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Mr Monkey sees Miss Julie at the Royal Exchange Theatre, 16th April

Mr Monkey looking at the Miss Julie poster outside the theatre Jean (Joe Armstrong) kneels before Miss Julie (Maxine Peake)  (Royal Exchange Theatre production photo) Mr Monkey hadn't seen a Strindberg play before but he had heard that Mr August wasn't remembered for being the most chipper of men, or for his impish sense of fun. So it was with a sense of potential gloom that Mr Monkey set off to the Royal Exchange Theatre for the press night of Miss Julie, taking a banana with him in case he needed a pick-me-up afterwards. He stopped to look at the poster outside the theatre, then, once inside, scampered up to the Mezzanine Gallery to see A Pocket of Joy.

After taking his seat, Mr Monkey enjoyed listening to some Scandinavian fiddle music, expertly provided by Liam Gerrard, and admired the stage. There was a comfortingly solid kitchen table in the centre, a selection of carved chairs, a large cooking range, a staircase, and a small bell (which turned out to be a portent of doom).

Strindberg wrote Miss Julie (only he, being Swedish, called it Fröken Julie) in 1888; it's apparently famous for its naturalism and stylistic innovations. This production uses a new, literal, translation of the Swedish text, presenting the story more or less in real time, without an interval.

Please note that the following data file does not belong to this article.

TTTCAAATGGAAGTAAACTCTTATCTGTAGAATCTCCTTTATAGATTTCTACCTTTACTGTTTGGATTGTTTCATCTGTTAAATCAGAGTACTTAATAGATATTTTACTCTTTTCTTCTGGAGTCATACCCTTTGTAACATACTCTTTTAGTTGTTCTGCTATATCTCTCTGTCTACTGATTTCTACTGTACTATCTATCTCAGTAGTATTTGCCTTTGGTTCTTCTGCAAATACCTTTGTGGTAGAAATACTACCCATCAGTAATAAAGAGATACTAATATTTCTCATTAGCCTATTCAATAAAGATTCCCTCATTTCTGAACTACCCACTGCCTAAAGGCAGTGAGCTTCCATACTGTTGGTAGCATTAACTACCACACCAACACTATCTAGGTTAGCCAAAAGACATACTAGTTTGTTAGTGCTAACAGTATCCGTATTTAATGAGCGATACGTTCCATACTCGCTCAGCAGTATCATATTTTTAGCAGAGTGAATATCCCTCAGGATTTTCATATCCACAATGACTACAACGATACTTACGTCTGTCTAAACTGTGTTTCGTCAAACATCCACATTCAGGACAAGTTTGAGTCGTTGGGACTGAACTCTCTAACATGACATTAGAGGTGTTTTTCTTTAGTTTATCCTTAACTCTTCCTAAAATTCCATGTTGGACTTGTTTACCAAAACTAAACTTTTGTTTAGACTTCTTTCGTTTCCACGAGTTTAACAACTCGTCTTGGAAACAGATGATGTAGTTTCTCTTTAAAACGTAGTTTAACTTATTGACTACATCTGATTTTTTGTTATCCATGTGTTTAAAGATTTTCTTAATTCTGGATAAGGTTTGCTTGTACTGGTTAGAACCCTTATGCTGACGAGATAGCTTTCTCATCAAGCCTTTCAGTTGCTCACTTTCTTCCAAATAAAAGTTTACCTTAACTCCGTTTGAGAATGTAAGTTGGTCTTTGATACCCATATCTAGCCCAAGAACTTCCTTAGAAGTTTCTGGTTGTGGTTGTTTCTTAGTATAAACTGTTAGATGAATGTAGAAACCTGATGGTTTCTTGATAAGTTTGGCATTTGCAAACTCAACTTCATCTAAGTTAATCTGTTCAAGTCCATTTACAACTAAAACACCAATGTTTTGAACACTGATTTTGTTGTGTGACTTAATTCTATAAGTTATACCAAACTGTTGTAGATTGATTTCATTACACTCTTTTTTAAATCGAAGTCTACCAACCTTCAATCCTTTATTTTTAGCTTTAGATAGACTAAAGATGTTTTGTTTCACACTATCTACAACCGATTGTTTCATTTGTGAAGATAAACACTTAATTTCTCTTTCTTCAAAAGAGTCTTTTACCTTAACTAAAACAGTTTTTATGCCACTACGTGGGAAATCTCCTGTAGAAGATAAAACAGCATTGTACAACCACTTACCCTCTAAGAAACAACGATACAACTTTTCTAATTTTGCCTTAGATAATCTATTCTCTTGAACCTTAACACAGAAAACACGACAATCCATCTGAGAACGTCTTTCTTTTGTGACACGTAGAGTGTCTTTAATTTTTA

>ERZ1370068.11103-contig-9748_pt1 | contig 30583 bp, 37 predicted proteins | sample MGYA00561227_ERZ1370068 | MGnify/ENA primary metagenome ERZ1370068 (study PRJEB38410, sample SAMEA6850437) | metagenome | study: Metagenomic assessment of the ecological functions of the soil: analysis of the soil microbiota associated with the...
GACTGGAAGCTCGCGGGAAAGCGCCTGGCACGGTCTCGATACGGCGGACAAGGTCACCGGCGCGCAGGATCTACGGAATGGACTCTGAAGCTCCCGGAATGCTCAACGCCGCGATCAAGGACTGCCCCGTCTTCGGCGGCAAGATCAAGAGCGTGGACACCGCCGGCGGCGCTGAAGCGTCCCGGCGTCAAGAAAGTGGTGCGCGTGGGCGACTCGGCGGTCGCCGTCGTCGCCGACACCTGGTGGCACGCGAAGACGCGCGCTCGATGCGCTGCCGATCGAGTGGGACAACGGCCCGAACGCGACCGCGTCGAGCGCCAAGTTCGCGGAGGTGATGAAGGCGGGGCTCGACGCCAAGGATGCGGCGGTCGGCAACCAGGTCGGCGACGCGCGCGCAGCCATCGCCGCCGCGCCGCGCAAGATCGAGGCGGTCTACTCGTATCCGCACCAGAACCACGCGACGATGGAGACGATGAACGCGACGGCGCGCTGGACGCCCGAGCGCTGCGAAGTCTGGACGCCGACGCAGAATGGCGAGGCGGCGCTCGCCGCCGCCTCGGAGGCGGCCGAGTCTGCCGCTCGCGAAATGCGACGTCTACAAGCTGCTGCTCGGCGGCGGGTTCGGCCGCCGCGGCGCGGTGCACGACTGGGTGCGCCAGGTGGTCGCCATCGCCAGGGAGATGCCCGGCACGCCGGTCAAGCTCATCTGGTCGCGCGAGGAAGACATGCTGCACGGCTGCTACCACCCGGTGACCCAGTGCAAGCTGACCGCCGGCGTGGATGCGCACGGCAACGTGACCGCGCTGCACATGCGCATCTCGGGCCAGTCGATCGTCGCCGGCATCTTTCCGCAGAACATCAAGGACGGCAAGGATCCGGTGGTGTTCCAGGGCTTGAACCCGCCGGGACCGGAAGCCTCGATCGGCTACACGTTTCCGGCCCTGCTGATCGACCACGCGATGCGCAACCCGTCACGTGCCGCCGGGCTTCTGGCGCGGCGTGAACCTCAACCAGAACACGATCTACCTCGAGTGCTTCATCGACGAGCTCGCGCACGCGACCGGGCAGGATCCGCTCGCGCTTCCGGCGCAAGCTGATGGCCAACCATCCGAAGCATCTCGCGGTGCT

On Midsummer's Night Eve, 1888, a dangerous flirtation between a Count's daughter and his ambitious valet goes horribly wrong in a welter of class and gender conflicts.
Jean (Joe Armstrong) and Miss Julie (Maxine Peake) confront each other across the Count's kitchen  (Royal Exchange Theatre production photo) The structure of the the play means that any production is dependent upon the performances of those playing Miss Julie and Jean the valet. Fortunately, Maxine Peake and Joe Armstrong are both very good.

Maxine Peake starts out capricious and confident (reminding Mr Monkey rather of Miranda Richardson's Queenie from Blackadder) but soon reveals a basically fragile and insecure nature. Slightly oddly, Strindberg seems to insist that Miss Julie's lack of opinions and real self confidence are a direct result of her having been educated.

In contrast, Joe Armstrong's Jean starts with a keen sense of propriety, which becomes eroded by the possiblities - a hotel on Lake Geneva! - offered by Miss Julie's advances.

Mr Monkey was also impressed by Carla Henry's strong portrayal of Kristin, who is a tower of good sense in a sea of unrealistic and conflicting ambitions.

The three leads produced intense and engaging performances that together with the atmospheric set drew the audience in. Mr Monkey felt that he was in the kitchen with the characters, rather than peering in through the windows.
Mr Monkey enjoyed the production, but decided that Strindberg wasn't really his cup of tea. Tossing an unwanted banana skin into a bin he set off for home, feeling increasingly cheerful.

Miss Julie runs until May 12th 2012.

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